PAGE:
Many of us like Jesus—who he was, what he did, how he loved others—but we struggle with his claims of deity. These are edgy claims that catch everyone off guard. What are we to do with Jesus’ unexpected, extraordinary claims?


In this passage from John 10, we find four dimensions of the unexpected that reveal the heart of Jesus:

  1. Unexpected Feast: The setting of the story begins at the Feast of Dedication, or Hanukkah, and themes of this feast are themes of confrontation: blasphemy, consecration, light, and worship. These are the very points of contention in the conversation that Jesus has in the story with the Pharisees. The irony is that it is the Pharisees who are in fact blaspheming, because by refusing to acknowledge God’s own son revealed before their eyes, they are blaspheming Jesus.
  2. Unexpected Clarity: The unexpected feast leads to unexpected clarity. Responding to requests for clarity about his words, Jesus identifies two pillars of his witness—his words and his works. Jesus then makes an unmistakable claim to deity. The people asked for a plain claim to be the Messiah, the chosen one of Israel, but instead Jesus claims to be divine.
  3. Unexpected Nuance: The unexpected claims of Jesus lead to unexpected nuance. Jesus challenges the religious leaders to think critically about who he really is and what his words really mean. It would be one thing if Jesus had nothing to back up his claims, but his works show that he is from God. Moreover, he claims that the Father is in him, and he in the Father. Jesus is claiming not equivalence (meaning the same person), but equality with God. If Jesus were to claim that he was the Father, that would be heresy. The one true God eternally exists as three co-equal, co-eternal persons: Father, Son, and Holy Spirit. And these three are one God. This is the doctrine of the Trinity. These are three persons in one essence: equal, but not equivalent. So deep is the loving union of this eternal community of persons that they mutually indwell one another while maintaining their distinctions.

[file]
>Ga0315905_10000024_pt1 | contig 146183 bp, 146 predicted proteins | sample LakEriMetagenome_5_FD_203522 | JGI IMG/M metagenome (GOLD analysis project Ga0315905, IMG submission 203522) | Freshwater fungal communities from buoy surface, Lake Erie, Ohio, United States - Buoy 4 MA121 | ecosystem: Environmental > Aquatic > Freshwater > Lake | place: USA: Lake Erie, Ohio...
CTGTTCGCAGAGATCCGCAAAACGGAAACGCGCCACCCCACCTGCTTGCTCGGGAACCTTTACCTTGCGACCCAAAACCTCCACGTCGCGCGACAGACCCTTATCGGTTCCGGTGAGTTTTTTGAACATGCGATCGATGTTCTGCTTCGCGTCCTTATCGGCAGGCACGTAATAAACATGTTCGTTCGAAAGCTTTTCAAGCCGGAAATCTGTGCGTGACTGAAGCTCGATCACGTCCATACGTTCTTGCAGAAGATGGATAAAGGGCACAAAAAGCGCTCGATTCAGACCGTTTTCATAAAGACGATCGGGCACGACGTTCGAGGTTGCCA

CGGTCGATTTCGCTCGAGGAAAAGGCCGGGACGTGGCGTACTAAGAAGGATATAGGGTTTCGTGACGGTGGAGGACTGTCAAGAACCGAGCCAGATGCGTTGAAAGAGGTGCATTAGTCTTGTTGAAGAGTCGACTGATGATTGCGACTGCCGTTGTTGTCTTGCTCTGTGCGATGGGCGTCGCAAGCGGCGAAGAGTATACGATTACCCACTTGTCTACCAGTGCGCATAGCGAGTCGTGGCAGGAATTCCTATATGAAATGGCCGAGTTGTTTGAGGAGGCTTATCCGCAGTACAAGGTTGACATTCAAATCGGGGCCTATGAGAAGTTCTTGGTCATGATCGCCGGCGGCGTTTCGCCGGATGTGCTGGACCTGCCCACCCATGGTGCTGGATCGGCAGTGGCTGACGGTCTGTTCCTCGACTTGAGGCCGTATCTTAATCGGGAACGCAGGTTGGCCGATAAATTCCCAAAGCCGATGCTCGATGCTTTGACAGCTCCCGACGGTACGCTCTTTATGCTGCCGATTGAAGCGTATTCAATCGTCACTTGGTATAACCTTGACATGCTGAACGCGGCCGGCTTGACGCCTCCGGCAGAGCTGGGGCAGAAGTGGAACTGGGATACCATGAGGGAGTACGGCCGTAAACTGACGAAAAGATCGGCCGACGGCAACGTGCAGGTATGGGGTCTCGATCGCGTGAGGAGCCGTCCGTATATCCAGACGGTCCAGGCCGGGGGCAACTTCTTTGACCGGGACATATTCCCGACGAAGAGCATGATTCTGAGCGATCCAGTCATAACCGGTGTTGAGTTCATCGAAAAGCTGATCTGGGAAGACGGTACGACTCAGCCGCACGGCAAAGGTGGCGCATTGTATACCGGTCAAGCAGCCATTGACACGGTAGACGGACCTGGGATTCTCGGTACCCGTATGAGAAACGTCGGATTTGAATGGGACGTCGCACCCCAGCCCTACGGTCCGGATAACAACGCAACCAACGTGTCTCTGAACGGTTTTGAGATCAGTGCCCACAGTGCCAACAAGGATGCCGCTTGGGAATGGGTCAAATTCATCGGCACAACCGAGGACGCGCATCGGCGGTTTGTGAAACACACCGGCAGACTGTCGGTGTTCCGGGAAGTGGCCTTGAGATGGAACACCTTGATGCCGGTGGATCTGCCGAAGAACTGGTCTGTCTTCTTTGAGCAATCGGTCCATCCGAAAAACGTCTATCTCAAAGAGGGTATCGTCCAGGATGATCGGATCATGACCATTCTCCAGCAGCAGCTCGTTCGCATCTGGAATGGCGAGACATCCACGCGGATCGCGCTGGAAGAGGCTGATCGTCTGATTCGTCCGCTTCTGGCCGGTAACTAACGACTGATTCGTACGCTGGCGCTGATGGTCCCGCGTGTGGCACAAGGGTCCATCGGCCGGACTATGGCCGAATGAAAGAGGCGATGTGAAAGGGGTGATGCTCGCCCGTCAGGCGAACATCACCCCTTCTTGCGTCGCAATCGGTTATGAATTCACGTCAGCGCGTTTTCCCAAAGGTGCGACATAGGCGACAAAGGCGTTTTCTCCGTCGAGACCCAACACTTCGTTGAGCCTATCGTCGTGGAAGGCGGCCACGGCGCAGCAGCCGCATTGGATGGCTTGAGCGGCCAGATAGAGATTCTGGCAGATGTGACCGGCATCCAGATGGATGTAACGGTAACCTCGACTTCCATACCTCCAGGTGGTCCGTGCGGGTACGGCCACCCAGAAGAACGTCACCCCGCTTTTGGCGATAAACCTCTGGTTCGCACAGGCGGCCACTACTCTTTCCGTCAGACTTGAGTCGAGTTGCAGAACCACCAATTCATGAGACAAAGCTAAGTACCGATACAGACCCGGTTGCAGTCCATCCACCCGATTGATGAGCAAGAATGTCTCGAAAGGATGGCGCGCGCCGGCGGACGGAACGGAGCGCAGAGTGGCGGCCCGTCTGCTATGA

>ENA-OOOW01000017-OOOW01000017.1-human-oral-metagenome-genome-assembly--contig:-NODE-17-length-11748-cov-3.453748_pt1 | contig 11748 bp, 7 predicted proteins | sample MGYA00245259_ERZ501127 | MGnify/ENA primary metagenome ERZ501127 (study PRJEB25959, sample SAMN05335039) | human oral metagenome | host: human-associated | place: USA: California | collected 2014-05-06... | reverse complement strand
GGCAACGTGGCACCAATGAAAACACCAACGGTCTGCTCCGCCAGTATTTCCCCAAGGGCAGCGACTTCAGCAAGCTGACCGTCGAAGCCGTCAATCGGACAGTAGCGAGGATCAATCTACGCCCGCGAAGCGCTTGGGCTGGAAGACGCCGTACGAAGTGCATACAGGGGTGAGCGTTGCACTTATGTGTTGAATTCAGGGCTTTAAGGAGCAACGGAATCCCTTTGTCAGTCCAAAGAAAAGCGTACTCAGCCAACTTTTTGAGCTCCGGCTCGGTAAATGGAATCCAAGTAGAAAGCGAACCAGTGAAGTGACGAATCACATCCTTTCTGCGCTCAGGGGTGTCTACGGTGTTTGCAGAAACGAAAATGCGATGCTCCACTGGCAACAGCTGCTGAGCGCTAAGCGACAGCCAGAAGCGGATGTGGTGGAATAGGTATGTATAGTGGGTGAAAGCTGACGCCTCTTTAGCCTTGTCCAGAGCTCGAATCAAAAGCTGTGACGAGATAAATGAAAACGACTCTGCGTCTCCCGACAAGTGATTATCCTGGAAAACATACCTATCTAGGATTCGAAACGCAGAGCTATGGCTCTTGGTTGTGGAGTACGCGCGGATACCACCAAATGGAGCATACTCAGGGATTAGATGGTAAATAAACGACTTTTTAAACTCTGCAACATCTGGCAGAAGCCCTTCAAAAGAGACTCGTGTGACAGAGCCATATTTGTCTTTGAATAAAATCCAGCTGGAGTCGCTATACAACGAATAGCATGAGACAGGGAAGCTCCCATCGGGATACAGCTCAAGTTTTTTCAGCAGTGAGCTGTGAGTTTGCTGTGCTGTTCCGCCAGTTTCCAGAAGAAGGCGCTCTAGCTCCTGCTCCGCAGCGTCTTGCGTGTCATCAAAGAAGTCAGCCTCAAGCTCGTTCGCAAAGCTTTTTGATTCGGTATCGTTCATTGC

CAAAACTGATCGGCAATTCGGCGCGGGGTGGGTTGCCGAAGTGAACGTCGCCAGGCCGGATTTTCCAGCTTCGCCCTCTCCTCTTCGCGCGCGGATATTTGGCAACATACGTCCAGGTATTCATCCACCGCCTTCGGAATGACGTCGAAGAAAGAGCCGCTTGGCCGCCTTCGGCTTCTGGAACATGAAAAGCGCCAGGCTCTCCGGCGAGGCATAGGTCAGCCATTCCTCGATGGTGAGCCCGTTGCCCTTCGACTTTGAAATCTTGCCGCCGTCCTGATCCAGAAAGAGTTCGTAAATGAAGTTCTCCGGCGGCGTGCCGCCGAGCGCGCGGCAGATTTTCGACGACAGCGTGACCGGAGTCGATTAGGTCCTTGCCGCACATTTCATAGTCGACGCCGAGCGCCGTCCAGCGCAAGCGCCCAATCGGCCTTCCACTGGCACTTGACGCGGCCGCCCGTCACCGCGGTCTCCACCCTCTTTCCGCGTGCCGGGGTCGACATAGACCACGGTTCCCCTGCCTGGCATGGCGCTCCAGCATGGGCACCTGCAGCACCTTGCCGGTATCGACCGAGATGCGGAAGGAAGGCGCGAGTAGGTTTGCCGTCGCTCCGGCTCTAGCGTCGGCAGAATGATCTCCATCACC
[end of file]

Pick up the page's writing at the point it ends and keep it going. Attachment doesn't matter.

4. Unexpected Mercy: The unexpected nuance leads to an unexpected mercy. Jesus knows that what he is saying is hard to believe, so he asks them to believe his works. Jesus looks his assassins in the eyes and gives them this merciful invitation to start with a small amount of faith to know him. This is such a clear example of how Jesus patiently pursues hostile hearts. None of us believes as we ought; yet Jesus is so patient with us.



  • Jesus didn’t stutter—either he is, as he claims, the Lord or heaven, or he is a liar and lunatic.
  • Jesus deserves our worship as the Son of God.
  • Jesus welcomes you where you are, even the parts of you that are skeptical and hesitant.


When our faith feels weak, all we must say is, “Lord, I believe…help my unbelief.”


John 10:22-42


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